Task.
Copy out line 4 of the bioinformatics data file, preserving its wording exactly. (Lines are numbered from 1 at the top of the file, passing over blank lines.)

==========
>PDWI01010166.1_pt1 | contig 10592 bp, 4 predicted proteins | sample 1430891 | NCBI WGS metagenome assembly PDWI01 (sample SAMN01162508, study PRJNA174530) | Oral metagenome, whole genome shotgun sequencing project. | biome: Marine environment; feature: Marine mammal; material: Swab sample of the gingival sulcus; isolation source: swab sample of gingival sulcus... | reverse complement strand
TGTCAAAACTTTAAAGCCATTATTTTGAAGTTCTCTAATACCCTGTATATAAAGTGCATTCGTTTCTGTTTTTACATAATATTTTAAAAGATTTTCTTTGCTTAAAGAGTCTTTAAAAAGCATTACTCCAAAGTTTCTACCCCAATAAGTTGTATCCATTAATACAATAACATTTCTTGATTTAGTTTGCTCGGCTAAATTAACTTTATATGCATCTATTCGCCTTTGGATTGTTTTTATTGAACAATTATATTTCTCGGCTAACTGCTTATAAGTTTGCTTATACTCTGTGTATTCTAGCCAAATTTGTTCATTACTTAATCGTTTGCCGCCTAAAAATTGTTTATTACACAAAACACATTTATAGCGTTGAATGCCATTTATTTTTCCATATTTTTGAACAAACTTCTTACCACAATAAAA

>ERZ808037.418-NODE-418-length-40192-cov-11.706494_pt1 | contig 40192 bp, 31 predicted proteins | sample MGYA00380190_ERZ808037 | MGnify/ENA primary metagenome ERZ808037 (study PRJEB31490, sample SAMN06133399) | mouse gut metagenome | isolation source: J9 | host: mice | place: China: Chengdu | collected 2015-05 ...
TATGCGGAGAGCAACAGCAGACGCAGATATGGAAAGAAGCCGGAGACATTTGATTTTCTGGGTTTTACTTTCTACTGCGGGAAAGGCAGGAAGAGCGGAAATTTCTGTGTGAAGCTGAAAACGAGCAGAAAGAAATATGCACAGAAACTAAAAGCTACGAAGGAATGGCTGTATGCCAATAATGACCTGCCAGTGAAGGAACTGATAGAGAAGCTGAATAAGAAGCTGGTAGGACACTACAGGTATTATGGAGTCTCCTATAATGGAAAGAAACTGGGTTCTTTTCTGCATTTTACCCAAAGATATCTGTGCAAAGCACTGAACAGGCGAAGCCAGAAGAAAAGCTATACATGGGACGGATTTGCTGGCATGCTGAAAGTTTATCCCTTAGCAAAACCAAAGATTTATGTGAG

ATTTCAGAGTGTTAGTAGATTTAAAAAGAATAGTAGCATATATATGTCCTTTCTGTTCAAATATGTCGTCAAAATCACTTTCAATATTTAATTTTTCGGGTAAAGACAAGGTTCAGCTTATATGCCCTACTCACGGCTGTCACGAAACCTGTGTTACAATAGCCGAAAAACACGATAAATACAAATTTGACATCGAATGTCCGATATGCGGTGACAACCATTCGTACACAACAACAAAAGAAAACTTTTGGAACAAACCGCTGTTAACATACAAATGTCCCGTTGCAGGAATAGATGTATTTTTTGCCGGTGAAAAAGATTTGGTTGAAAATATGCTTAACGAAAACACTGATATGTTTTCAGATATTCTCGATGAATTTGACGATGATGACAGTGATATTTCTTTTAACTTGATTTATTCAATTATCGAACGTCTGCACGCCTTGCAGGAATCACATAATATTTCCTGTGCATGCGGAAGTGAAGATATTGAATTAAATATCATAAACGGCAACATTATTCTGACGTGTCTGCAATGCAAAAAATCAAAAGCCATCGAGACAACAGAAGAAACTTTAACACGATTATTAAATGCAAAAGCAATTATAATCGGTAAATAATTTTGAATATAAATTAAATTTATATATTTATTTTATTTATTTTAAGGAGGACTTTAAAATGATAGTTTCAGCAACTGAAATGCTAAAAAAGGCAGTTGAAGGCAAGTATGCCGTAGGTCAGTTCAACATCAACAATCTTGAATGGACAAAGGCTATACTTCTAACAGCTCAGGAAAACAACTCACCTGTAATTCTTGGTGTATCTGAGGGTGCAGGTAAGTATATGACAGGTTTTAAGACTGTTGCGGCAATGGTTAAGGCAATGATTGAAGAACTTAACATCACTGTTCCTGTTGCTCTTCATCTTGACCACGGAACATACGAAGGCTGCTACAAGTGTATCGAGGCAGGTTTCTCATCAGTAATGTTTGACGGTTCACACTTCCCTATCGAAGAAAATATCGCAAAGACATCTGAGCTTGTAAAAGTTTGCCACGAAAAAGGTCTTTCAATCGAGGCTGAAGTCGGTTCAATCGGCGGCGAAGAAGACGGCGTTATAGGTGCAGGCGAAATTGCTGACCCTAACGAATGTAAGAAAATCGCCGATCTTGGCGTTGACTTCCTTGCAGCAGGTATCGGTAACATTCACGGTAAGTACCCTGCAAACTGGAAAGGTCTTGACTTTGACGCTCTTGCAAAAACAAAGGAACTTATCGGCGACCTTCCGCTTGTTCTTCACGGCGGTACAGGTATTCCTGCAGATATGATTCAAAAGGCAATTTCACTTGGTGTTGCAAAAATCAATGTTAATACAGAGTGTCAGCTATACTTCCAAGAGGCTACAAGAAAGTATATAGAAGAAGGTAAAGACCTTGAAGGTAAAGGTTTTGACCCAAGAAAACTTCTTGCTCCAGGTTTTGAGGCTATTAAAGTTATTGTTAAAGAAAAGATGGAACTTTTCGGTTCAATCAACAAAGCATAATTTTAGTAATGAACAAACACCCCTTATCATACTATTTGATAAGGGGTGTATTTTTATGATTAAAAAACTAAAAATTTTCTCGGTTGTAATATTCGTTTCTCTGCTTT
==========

TATGCGGAGAGCAACAGCAGACGCAGATATGGAAAGAAGCCGGAGACATTTGATTTTCTGGGTTTTACTTTCTACTGCGGGAAAGGCAGGAAGAGCGGAAATTTCTGTGTGAAGCTGAAAACGAGCAGAAAGAAATATGCACAGAAACTAAAAGCTACGAAGGAATGGCTGTATGCCAATAATGACCTGCCAGTGAAGGAACTGATAGAGAAGCTGAATAAGAAGCTGGTAGGACACTACAGGTATTATGGAGTCTCCTATAATGGAAAGAAACTGGGTTCTTTTCTGCATTTTACCCAAAGATATCTGTGCAAAGCACTGAACAGGCGAAGCCAGAAGAAAAGCTATACATGGGACGGATTTGCTGGCATGCTGAAAGTTTATCCCTTAGCAAAACCAAAGATTTATGTGAG